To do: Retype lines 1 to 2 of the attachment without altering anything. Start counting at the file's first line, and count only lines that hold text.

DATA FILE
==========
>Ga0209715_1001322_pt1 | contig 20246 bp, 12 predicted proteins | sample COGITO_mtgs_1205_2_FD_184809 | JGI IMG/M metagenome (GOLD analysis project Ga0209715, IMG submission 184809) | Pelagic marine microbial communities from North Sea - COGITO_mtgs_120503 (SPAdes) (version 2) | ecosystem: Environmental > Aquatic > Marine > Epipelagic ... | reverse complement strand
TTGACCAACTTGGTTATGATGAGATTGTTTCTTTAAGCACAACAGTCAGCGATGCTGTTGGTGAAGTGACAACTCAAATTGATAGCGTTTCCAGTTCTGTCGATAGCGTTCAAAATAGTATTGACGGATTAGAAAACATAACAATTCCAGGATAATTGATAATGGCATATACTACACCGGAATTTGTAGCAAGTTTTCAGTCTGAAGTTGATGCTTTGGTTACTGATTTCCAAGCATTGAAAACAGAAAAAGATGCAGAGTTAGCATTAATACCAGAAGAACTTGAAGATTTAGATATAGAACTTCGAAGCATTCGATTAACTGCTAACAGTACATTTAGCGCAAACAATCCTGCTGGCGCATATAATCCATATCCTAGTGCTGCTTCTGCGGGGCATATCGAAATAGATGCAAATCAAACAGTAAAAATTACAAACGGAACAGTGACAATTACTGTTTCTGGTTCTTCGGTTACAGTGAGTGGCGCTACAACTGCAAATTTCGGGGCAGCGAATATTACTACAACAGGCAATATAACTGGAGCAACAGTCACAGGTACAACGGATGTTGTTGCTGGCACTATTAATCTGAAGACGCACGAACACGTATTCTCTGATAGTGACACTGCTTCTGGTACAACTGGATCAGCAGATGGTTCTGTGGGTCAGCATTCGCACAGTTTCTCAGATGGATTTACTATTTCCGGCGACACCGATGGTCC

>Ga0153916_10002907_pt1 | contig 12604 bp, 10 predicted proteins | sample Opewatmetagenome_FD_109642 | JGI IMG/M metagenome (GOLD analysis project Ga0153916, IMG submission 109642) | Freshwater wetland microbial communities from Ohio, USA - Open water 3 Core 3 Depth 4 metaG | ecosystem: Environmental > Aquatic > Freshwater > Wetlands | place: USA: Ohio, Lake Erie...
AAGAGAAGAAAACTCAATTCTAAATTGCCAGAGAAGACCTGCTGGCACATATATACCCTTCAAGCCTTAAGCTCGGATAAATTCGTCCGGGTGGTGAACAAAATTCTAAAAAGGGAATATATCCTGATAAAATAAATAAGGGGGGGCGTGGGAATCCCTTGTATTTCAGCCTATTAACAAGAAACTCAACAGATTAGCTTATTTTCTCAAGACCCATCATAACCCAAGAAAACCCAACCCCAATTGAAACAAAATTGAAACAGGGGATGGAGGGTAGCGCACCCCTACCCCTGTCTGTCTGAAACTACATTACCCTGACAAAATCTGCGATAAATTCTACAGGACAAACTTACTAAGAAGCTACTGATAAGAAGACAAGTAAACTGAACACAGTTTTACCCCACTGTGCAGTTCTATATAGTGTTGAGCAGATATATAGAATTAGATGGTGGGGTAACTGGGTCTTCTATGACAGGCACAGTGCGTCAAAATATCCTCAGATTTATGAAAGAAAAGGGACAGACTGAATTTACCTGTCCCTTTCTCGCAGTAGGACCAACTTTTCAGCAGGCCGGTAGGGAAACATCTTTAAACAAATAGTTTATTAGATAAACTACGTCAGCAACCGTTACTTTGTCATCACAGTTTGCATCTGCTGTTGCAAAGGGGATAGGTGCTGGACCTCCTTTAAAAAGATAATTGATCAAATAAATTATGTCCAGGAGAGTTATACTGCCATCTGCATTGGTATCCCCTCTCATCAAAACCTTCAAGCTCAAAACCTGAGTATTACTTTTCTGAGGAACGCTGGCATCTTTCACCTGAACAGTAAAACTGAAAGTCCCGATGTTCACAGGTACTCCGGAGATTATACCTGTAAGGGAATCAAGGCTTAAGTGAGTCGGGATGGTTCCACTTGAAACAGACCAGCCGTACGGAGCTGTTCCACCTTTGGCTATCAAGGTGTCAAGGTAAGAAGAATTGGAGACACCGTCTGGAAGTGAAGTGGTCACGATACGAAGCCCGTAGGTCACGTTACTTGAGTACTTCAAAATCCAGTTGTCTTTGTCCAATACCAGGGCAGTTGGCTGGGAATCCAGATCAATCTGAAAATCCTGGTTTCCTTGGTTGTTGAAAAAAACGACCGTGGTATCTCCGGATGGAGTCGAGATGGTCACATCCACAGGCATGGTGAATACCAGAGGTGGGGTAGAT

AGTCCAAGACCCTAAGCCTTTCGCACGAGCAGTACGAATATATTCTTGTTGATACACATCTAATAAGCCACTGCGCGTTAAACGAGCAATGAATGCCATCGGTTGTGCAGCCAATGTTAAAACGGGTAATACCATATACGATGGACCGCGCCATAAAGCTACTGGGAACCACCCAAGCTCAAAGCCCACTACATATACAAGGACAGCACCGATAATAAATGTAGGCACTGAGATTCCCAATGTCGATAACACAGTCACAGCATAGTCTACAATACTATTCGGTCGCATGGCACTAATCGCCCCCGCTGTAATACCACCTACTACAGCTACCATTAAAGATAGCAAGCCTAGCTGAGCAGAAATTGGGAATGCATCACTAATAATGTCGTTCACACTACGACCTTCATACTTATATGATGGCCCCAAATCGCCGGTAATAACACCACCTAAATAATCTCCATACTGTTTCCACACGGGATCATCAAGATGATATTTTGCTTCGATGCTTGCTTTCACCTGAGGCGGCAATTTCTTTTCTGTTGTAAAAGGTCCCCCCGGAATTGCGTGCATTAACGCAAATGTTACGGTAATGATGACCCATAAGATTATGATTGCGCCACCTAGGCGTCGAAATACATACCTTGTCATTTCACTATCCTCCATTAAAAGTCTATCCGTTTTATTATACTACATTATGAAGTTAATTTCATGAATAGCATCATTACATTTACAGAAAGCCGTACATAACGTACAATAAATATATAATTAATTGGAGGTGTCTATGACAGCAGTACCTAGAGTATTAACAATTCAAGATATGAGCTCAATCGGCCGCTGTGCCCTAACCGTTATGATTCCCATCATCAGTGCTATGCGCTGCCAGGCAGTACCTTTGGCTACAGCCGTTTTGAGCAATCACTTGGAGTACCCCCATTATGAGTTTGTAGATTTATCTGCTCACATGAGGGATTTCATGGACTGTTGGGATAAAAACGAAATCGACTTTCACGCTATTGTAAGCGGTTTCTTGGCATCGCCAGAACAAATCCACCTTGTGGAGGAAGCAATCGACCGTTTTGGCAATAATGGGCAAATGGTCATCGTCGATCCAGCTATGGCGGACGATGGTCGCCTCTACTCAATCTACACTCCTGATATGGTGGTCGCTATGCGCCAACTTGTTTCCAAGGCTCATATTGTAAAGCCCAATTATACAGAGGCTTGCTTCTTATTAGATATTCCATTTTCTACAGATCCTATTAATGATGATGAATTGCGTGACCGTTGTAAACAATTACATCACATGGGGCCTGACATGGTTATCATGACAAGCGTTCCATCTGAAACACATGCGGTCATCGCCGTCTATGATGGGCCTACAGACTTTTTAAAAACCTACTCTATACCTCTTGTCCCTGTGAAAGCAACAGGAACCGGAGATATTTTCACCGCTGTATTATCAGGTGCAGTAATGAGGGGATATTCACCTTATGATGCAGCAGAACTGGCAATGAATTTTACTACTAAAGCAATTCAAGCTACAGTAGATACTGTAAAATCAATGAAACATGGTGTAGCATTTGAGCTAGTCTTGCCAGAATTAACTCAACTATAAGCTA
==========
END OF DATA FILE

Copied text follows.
>Ga0209715_1001322_pt1 | contig 20246 bp, 12 predicted proteins | sample COGITO_mtgs_1205_2_FD_184809 | JGI IMG/M metagenome (GOLD analysis project Ga0209715, IMG submission 184809) | Pelagic marine microbial communities from North Sea - COGITO_mtgs_120503 (SPAdes) (version 2) | ecosystem: Environmental > Aquatic > Marine > Epipelagic ... | reverse complement strand
TTGACCAACTTGGTTATGATGAGATTGTTTCTTTAAGCACAACAGTCAGCGATGCTGTTGGTGAAGTGACAACTCAAATTGATAGCGTTTCCAGTTCTGTCGATAGCGTTCAAAATAGTATTGACGGATTAGAAAACATAACAATTCCAGGATAATTGATAATGGCATATACTACACCGGAATTTGTAGCAAGTTTTCAGTCTGAAGTTGATGCTTTGGTTACTGATTTCCAAGCATTGAAAACAGAAAAAGATGCAGAGTTAGCATTAATACCAGAAGAACTTGAAGATTTAGATATAGAACTTCGAAGCATTCGATTAACTGCTAACAGTACATTTAGCGCAAACAATCCTGCTGGCGCATATAATCCATATCCTAGTGCTGCTTCTGCGGGGCATATCGAAATAGATGCAAATCAAACAGTAAAAATTACAAACGGAACAGTGACAATTACTGTTTCTGGTTCTTCGGTTACAGTGAGTGGCGCTACAACTGCAAATTTCGGGGCAGCGAATATTACTACAACAGGCAATATAACTGGAGCAACAGTCACAGGTACAACGGATGTTGTTGCTGGCACTATTAATCTGAAGACGCACGAACACGTATTCTCTGATAGTGACACTGCTTCTGGTACAACTGGATCAGCAGATGGTTCTGTGGGTCAGCATTCGCACAGTTTCTCAGATGGATTTACTATTTCCGGCGACACCGATGGTCC